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Prime Minister Justin Trudeau waves to the crowd as he attends the annual pride parade in Montreal.

Graham Hughes/THE CANADIAN PRESS

Mona Belleau has seen an apology before. As an Inuk, she was moved to tears eight years ago when the Canadian government under Stephen Harper apologized to aboriginals for their treatment at residential schools.

She learned a lesson from that experience. Now, as a bisexual woman, she will wait for specific action before unreservedly applauding Prime Minister Justin Trudeau's plan to apologize to Canadians who were thrown in jail, fired or otherwise persecuted for their sexuality.

The Globe and Mail reported last week that the government will apologize as early as this fall for a host of policies that led to the prosecution and persecution of sexual minorities. Among those receiving the apology will be people forced out of the civil service and military and those convicted criminally of committing homosexual acts before 1969.

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Ottawa also intends to act on recommendations from an external report last fall that called for reforms to end ongoing discrimination.

"We'll take any apology but my people have seen apologies before that brought no change," said Ms. Belleau, a marshal at the Montreal Pride parade where Mr. Trudeau marched Sunday. "It's good to acknowledge wrongs but it has to be followed by something concrete. With Mr. Harper, we got an apology and aboriginal and Inuit people were crying across Canada. We were happy and feeling a little peace with everything that happened but afterward, it felt like a show."

In brief remarks before the parade, Mr. Trudeau did not mention coming legislative action. The plans include eliminating the difference in age of consent for sexual acts (the age of sexual consent is 16, but 18 for anal sex), expunging records for people convicted criminally for same-sex acts before the law changed in 1969 and requiring human-rights training for prison guards, police and customs officials.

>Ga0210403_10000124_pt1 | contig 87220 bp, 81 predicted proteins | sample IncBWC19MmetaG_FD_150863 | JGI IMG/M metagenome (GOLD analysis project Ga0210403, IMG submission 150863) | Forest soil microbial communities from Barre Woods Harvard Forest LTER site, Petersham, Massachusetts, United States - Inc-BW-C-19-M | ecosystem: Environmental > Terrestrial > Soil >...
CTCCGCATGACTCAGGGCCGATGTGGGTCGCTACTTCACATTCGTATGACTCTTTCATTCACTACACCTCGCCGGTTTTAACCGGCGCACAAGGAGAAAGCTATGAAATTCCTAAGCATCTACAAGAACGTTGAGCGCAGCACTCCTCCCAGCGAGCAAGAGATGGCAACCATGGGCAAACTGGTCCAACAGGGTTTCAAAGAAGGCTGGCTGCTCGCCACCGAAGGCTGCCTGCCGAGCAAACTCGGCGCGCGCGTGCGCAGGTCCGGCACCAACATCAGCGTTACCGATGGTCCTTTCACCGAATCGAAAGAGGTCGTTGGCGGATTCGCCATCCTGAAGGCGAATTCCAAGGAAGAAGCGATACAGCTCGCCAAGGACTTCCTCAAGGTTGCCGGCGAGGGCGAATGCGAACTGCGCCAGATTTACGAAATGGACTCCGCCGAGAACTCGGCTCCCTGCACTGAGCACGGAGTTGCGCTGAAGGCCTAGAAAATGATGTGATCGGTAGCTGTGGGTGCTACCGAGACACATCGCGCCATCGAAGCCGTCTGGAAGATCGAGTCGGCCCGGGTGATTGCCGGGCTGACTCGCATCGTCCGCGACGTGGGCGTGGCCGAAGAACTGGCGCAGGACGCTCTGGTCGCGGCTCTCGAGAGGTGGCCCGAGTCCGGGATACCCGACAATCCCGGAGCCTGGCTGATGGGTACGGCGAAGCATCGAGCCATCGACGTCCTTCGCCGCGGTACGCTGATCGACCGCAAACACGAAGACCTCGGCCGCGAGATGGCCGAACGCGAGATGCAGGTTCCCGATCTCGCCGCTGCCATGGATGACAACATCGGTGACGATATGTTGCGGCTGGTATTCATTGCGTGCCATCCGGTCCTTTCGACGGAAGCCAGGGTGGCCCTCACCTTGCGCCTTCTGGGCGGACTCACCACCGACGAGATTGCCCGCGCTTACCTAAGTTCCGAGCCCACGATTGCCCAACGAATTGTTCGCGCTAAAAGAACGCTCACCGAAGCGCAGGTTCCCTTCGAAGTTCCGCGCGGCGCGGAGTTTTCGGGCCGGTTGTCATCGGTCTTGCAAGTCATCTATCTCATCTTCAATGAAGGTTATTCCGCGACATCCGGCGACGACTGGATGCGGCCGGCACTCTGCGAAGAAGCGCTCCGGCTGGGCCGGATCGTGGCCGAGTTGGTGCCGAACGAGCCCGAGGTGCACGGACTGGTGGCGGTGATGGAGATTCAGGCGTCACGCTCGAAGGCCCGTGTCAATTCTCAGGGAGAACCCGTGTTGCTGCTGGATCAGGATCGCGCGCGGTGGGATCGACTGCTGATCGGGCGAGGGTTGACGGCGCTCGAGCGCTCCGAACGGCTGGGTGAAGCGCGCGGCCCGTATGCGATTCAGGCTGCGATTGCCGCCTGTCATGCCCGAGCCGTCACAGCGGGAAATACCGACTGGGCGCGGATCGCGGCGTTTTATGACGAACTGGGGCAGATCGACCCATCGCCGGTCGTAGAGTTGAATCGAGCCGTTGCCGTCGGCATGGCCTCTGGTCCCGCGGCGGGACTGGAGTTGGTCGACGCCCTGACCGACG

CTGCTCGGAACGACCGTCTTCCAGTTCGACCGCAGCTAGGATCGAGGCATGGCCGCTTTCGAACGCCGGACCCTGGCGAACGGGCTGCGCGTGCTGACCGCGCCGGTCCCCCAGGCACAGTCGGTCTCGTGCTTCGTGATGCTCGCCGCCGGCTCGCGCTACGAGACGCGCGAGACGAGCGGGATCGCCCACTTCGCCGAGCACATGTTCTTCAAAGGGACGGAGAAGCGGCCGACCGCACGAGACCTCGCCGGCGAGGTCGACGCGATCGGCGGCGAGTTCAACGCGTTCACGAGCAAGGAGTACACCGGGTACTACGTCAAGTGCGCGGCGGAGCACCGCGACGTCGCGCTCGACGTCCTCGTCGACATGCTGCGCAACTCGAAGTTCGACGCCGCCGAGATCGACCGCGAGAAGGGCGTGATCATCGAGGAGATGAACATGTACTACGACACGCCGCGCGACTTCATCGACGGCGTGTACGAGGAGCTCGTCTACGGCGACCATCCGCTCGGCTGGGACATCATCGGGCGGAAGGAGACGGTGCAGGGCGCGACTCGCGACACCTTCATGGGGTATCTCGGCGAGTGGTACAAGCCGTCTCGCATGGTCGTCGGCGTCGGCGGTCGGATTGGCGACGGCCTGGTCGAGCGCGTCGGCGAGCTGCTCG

He alluded to a busy agenda that already includes plans to bolster rights for transgender people. "There's always more work to do, more rights to recognize," Mr. Trudeau said. He took no questions.

Mr. Trudeau was greeted by thousands of admirers as he walked the full 2.4-kilometre route of his third Pride parade this summer. As the first sitting prime minister to attend, his presence remained a powerful symbol for organizers and parade-goers, who frequently noted the change in tone from Mr. Trudeau's predecessor.

"Thank you Mr. Trudeau," shouted Gisèle Charette, who travelled with her partner 700 kilometres from Baie-Comeau for the parade. "We often invited Mr. Harper to drop in and he never did. Mr. Trudeau was with us before he was prime minister and he's with us now. We're proud to have him."

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